Taken together, the data from this comparative study provide further information about the molecular mechanism underlying proteolytic cleavage of POMC in the pituitary.

Acknowledgments

Supported in part by a grant-in-aid for scientific research from the Ministry of Education, Science, Sports, and Culture of Japan to ST.

REFERENCES

  1. S. Benjannet, N. Rondeau, R. Day, M. Chretien, and N. G. Seidah . 1991. PC1 and PC2 are proprotein convertases capable of cleaving proopiomelanocortin at distinct pairs of basic residues. Proc Natl Acad Sci USA 88:3564–3568. Google Scholar

  2. S. Benjannet, T. Reudelhuber, C. Mercure, N. Rondeau, M. Chretien, and N. G. Seidah . 1992. Proprotein converson is determined by a multiplicity of factors including convertase processing, substrate specificity, and intracellular environment. Cell type-specific processing of human prorenin by the convertase PC1. J Biol Chem 267:11417–11423. Google Scholar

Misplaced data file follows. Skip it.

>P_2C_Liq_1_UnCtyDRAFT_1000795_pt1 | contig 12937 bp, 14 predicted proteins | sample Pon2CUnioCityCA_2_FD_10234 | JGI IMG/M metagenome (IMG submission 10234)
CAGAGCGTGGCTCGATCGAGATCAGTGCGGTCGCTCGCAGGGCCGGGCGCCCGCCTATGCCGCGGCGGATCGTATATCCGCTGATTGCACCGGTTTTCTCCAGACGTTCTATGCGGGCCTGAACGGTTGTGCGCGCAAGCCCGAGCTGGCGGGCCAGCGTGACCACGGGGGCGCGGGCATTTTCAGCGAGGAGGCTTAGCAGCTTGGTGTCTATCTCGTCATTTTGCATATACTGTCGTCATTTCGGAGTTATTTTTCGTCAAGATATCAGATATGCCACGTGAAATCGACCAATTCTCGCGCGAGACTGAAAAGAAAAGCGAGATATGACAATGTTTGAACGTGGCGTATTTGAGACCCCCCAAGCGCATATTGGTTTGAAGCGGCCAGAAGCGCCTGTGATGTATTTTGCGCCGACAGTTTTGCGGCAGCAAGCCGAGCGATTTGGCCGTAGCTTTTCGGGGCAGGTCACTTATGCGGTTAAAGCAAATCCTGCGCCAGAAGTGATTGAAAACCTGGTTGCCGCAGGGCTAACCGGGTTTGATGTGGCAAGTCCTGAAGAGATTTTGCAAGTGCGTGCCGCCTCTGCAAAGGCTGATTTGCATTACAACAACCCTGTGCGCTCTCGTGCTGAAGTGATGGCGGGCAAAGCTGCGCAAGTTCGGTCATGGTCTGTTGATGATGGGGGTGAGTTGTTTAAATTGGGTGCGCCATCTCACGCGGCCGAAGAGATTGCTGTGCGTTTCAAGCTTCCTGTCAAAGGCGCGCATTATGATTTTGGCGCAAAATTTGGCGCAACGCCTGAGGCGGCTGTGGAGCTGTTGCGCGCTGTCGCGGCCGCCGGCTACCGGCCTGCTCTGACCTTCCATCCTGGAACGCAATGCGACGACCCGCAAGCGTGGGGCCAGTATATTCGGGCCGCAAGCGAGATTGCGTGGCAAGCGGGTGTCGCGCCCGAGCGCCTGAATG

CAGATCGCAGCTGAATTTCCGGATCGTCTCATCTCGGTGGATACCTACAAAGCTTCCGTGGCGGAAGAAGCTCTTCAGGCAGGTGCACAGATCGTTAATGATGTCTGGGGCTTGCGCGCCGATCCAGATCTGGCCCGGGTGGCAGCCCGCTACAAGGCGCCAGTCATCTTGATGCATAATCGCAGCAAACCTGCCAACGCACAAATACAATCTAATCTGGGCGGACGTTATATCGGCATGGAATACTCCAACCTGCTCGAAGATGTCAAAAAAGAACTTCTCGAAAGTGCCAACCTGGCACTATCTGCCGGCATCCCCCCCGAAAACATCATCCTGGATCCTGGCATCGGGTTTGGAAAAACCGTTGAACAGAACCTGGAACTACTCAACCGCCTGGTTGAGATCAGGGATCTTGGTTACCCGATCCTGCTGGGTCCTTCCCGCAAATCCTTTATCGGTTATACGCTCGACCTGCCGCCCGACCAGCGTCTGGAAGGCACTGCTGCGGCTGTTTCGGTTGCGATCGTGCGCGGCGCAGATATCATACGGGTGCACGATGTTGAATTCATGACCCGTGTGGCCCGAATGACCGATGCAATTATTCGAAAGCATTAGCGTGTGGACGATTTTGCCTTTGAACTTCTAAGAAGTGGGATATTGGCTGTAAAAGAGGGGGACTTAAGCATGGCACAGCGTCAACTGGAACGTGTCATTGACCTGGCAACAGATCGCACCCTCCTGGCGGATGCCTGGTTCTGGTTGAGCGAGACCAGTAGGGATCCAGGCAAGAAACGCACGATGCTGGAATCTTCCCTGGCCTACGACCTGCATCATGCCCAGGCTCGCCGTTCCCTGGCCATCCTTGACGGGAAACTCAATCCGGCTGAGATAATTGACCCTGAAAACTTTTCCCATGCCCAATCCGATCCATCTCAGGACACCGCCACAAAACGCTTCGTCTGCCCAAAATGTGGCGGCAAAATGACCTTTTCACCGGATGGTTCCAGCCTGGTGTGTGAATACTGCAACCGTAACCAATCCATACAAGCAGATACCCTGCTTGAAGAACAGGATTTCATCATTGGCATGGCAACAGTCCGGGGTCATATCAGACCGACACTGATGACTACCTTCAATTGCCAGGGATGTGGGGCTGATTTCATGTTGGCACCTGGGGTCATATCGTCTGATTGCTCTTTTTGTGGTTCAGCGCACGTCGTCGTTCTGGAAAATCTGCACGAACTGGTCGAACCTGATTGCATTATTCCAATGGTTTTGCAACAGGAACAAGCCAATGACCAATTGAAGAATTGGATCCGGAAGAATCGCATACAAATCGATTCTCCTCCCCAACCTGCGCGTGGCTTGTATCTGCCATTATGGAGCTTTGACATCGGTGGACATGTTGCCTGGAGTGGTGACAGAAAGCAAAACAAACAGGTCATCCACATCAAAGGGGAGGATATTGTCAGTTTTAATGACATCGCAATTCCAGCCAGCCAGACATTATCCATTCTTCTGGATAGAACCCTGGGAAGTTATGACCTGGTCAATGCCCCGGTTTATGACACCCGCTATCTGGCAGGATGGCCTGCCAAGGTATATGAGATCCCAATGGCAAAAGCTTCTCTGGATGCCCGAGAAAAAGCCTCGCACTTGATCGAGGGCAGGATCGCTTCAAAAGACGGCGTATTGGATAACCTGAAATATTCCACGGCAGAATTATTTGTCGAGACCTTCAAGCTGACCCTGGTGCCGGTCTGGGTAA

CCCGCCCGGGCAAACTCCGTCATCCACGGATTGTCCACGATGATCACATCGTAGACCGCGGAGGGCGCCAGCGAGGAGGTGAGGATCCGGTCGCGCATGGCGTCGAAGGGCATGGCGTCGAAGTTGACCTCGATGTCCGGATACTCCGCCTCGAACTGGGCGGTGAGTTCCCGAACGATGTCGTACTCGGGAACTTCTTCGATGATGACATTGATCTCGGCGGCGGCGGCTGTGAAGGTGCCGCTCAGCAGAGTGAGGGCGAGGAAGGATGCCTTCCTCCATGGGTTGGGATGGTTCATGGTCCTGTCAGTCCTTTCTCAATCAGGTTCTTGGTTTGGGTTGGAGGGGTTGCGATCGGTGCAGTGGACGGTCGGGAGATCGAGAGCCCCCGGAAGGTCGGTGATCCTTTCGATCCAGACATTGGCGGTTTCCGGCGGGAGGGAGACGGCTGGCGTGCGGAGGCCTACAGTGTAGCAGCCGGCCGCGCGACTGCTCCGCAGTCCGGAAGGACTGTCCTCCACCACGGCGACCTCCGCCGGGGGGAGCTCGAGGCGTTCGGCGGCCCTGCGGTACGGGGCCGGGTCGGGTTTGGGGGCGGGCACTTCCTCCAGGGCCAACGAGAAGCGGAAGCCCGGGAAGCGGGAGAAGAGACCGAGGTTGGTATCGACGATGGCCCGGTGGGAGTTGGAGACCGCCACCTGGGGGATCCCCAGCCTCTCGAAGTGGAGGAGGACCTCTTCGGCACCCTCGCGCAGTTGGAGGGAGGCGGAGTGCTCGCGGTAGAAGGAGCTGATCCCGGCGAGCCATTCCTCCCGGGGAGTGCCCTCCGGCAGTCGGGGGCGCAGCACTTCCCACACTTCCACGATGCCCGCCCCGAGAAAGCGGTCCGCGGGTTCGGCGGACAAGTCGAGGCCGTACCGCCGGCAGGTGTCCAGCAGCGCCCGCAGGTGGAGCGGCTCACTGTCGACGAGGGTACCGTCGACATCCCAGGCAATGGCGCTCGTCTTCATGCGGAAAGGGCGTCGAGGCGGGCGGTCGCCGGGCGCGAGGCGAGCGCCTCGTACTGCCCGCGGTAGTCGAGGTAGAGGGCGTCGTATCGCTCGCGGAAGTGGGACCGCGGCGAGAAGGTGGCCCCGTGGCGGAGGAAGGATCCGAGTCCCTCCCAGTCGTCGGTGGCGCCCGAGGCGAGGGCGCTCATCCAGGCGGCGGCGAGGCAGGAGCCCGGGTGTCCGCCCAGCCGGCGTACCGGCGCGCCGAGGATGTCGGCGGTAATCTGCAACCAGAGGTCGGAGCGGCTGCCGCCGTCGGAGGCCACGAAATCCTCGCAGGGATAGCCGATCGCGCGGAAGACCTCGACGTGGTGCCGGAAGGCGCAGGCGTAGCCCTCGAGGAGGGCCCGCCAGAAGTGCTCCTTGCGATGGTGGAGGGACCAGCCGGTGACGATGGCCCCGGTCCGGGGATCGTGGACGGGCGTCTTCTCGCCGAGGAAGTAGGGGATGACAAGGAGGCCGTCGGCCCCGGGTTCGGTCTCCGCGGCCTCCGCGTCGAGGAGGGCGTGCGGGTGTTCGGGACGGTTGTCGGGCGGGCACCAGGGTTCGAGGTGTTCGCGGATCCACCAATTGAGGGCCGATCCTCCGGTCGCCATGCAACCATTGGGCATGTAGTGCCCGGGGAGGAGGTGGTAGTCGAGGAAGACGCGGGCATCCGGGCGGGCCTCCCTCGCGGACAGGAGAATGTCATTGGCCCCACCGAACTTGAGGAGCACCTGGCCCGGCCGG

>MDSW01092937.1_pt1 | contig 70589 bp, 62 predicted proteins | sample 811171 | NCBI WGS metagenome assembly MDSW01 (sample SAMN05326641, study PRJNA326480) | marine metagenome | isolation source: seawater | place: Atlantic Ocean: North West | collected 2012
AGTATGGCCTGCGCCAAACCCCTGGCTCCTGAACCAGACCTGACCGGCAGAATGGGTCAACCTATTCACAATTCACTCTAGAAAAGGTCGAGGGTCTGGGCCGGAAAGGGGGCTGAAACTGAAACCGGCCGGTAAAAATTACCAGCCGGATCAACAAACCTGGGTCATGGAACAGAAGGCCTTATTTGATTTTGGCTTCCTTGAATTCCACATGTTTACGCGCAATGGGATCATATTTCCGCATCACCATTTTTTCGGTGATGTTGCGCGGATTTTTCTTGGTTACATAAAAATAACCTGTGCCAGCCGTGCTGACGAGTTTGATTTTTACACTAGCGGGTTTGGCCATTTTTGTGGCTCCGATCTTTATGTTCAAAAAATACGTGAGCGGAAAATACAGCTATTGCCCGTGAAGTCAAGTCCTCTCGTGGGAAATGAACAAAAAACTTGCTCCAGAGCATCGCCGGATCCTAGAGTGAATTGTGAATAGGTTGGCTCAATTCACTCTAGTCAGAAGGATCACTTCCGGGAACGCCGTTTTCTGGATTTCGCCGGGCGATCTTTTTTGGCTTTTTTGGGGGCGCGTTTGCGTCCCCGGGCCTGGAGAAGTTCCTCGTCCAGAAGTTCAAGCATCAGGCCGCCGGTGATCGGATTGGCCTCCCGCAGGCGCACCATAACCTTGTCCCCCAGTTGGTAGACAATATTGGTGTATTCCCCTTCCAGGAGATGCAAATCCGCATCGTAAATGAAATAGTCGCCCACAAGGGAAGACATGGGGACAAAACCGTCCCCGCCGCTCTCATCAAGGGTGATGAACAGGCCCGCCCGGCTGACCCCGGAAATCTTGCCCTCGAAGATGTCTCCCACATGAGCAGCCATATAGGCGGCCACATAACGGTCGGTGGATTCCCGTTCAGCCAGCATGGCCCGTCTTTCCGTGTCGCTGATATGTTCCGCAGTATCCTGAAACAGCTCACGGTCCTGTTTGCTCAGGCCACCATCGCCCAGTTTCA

3. C. A. F. M. Berghs, S. Tanaka, F. J. C. van Strien, S. Kurabuchi, and E. W. Roubos . 1997. The secretory granule and pro-opiomelanocortin processing inXenopus melanotrope cells during background adaptation. J Histochem Cytochem 45:1673–1682. Google Scholar

  4. J. A. M. Braks, K. C. W. Guldemond, M. C. H. M. van Riel, A. J. M. Coenen, and G. J. M. Martens . 1992. Structure and expression of Xenopus prohormone convertase PC2. FEBS Lett 305:45–50. Google Scholar

  5. S. J. Chan, A. A. Oliva Jr, J. LaMendola, A. Grens, H. Bode, and D. F. Steiner . 1992. Conservation of the prohormone convertase gene family in metazoa: analysis of cDNAs encoding a PC3-like protein from hydra. Proc Natl Acad Sci USA 89:6678–6682. Google Scholar